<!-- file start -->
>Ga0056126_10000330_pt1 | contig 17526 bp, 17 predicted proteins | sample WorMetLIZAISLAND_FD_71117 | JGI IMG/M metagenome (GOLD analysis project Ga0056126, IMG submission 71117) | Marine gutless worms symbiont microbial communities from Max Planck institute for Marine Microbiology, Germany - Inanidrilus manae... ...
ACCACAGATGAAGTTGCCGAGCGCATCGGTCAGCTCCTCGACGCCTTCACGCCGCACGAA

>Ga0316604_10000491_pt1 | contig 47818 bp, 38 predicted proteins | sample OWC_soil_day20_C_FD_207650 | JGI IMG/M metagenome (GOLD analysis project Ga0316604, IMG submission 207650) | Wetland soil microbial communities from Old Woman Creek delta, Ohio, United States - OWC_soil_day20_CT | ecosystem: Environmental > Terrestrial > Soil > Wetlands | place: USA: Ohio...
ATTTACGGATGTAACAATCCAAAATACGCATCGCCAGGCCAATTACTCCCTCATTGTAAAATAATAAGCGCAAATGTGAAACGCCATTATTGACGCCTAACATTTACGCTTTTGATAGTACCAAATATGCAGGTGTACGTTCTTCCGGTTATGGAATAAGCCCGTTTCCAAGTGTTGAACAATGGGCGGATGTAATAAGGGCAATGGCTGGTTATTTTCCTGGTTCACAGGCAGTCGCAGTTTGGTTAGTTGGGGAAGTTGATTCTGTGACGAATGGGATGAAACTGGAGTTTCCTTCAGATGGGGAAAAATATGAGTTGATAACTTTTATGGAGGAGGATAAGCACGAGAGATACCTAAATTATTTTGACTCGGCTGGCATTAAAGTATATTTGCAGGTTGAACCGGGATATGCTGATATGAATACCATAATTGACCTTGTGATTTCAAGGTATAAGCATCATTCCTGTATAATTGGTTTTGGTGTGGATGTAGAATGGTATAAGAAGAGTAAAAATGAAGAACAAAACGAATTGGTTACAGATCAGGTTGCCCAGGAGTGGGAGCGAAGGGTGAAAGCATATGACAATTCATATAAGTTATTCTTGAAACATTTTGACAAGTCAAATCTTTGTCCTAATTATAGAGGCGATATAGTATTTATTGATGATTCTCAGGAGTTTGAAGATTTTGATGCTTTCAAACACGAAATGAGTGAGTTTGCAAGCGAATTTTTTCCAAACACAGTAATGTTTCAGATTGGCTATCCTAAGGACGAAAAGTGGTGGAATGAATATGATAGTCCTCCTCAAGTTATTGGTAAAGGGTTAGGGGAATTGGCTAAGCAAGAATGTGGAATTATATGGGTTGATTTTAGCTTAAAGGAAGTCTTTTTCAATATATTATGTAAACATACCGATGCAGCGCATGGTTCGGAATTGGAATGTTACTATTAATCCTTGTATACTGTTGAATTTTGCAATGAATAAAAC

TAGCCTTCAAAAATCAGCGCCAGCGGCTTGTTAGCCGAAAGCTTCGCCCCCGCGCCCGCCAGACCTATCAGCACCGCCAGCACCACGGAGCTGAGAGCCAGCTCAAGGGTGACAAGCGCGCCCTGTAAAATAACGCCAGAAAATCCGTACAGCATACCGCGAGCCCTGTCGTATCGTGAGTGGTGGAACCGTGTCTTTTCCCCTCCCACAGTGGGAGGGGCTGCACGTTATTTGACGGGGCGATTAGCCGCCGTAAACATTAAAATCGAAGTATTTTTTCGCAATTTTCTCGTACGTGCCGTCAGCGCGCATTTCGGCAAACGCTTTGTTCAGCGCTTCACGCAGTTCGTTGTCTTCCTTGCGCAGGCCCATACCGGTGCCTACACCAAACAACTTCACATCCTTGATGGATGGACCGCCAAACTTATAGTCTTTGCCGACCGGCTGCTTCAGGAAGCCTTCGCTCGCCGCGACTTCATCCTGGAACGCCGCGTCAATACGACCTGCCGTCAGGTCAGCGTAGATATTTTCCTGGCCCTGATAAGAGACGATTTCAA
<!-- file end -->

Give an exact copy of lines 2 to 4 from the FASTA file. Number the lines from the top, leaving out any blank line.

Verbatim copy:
ACCACAGATGAAGTTGCCGAGCGCATCGGTCAGCTCCTCGACGCCTTCACGCCGCACGAA

>Ga0316604_10000491_pt1 | contig 47818 bp, 38 predicted proteins | sample OWC_soil_day20_C_FD_207650 | JGI IMG/M metagenome (GOLD analysis project Ga0316604, IMG submission 207650) | Wetland soil microbial communities from Old Woman Creek delta, Ohio, United States - OWC_soil_day20_CT | ecosystem: Environmental > Terrestrial > Soil > Wetlands | place: USA: Ohio...
ATTTACGGATGTAACAATCCAAAATACGCATCGCCAGGCCAATTACTCCCTCATTGTAAAATAATAAGCGCAAATGTGAAACGCCATTATTGACGCCTAACATTTACGCTTTTGATAGTACCAAATATGCAGGTGTACGTTCTTCCGGTTATGGAATAAGCCCGTTTCCAAGTGTTGAACAATGGGCGGATGTAATAAGGGCAATGGCTGGTTATTTTCCTGGTTCACAGGCAGTCGCAGTTTGGTTAGTTGGGGAAGTTGATTCTGTGACGAATGGGATGAAACTGGAGTTTCCTTCAGATGGGGAAAAATATGAGTTGATAACTTTTATGGAGGAGGATAAGCACGAGAGATACCTAAATTATTTTGACTCGGCTGGCATTAAAGTATATTTGCAGGTTGAACCGGGATATGCTGATATGAATACCATAATTGACCTTGTGATTTCAAGGTATAAGCATCATTCCTGTATAATTGGTTTTGGTGTGGATGTAGAATGGTATAAGAAGAGTAAAAATGAAGAACAAAACGAATTGGTTACAGATCAGGTTGCCCAGGAGTGGGAGCGAAGGGTGAAAGCATATGACAATTCATATAAGTTATTCTTGAAACATTTTGACAAGTCAAATCTTTGTCCTAATTATAGAGGCGATATAGTATTTATTGATGATTCTCAGGAGTTTGAAGATTTTGATGCTTTCAAACACGAAATGAGTGAGTTTGCAAGCGAATTTTTTCCAAACACAGTAATGTTTCAGATTGGCTATCCTAAGGACGAAAAGTGGTGGAATGAATATGATAGTCCTCCTCAAGTTATTGGTAAAGGGTTAGGGGAATTGGCTAAGCAAGAATGTGGAATTATATGGGTTGATTTTAGCTTAAAGGAAGTCTTTTTCAATATATTATGTAAACATACCGATGCAGCGCATGGTTCGGAATTGGAATGTTACTATTAATCCTTGTATACTGTTGAATTTTGCAATGAATAAAAC